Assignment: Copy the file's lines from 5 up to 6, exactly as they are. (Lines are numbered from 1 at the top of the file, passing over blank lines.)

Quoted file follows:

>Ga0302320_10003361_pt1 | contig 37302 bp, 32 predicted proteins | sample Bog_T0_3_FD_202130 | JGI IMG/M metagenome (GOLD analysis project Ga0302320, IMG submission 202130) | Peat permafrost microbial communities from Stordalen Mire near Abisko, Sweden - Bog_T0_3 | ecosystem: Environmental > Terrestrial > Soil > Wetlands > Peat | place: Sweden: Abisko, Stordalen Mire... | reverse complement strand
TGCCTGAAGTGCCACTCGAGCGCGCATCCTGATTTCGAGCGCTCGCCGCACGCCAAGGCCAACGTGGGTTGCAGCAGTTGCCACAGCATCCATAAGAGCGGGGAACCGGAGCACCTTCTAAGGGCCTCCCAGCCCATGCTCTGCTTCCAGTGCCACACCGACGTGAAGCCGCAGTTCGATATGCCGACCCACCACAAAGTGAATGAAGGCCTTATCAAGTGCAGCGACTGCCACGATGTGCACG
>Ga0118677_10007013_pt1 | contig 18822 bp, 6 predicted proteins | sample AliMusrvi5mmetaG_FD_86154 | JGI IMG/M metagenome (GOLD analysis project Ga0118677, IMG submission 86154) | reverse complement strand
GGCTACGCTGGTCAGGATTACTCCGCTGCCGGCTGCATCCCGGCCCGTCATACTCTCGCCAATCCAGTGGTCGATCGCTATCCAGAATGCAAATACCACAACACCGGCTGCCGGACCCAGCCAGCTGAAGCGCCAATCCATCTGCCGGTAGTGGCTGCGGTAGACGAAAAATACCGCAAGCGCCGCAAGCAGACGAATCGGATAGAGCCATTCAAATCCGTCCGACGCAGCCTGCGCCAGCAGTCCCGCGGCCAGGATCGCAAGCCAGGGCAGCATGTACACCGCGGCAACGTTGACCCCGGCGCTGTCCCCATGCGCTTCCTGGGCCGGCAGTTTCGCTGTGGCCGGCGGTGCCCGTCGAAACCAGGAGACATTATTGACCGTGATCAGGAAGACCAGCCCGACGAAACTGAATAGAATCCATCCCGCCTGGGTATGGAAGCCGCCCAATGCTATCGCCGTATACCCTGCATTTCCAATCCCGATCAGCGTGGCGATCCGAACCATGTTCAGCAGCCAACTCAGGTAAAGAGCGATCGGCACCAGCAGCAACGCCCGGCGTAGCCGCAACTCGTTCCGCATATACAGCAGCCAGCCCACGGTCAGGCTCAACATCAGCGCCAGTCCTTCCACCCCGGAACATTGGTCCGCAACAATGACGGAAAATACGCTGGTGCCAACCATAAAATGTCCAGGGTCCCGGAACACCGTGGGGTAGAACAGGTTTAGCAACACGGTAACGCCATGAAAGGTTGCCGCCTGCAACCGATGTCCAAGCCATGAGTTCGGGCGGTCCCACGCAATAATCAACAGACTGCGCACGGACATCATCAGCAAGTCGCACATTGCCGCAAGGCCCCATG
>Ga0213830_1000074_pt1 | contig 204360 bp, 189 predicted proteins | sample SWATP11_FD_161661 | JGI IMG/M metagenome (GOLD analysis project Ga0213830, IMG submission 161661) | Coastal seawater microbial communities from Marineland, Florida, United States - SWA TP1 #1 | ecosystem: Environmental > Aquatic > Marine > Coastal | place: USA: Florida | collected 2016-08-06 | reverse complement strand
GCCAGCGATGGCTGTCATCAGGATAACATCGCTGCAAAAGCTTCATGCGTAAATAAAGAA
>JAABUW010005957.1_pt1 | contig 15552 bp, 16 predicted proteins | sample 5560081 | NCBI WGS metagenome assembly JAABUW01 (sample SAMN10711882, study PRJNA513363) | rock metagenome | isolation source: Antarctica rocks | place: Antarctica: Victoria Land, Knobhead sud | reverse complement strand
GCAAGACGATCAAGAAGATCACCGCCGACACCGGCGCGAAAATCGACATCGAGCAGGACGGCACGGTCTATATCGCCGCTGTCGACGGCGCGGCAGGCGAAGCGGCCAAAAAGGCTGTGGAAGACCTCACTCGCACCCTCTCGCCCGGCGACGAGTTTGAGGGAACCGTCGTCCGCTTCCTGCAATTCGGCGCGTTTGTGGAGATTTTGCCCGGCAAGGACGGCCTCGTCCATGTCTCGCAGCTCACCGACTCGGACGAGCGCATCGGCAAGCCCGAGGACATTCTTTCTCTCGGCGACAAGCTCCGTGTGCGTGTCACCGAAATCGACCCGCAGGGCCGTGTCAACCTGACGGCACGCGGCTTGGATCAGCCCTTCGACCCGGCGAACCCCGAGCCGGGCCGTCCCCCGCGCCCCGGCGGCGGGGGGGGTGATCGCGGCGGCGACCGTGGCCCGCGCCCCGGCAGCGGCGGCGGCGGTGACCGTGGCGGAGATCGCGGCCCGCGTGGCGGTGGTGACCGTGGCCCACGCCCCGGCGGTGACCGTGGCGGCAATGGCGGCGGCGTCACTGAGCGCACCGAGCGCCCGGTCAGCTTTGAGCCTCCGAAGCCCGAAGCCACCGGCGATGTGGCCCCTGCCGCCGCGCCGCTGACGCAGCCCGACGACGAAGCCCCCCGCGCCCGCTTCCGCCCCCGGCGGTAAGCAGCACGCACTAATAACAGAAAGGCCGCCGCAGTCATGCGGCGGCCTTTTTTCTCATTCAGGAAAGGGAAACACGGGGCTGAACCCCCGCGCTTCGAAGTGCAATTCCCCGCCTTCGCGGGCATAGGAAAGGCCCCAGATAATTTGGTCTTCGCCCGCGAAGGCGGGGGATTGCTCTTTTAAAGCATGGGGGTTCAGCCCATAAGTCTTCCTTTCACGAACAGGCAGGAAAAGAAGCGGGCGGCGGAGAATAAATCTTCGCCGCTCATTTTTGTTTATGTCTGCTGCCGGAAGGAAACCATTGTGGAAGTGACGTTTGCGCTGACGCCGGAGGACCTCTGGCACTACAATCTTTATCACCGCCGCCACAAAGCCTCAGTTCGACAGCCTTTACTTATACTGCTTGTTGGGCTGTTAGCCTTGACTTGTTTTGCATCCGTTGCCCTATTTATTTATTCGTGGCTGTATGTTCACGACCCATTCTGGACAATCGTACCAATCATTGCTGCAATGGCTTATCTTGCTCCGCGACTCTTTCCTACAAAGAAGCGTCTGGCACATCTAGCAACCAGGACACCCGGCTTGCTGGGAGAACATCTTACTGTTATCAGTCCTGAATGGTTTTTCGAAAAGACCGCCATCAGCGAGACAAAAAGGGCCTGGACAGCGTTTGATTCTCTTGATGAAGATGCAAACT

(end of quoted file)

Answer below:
>Ga0213830_1000074_pt1 | contig 204360 bp, 189 predicted proteins | sample SWATP11_FD_161661 | JGI IMG/M metagenome (GOLD analysis project Ga0213830, IMG submission 161661) | Coastal seawater microbial communities from Marineland, Florida, United States - SWA TP1 #1 | ecosystem: Environmental > Aquatic > Marine > Coastal | place: USA: Florida | collected 2016-08-06 | reverse complement strand
GCCAGCGATGGCTGTCATCAGGATAACATCGCTGCAAAAGCTTCATGCGTAAATAAAGAA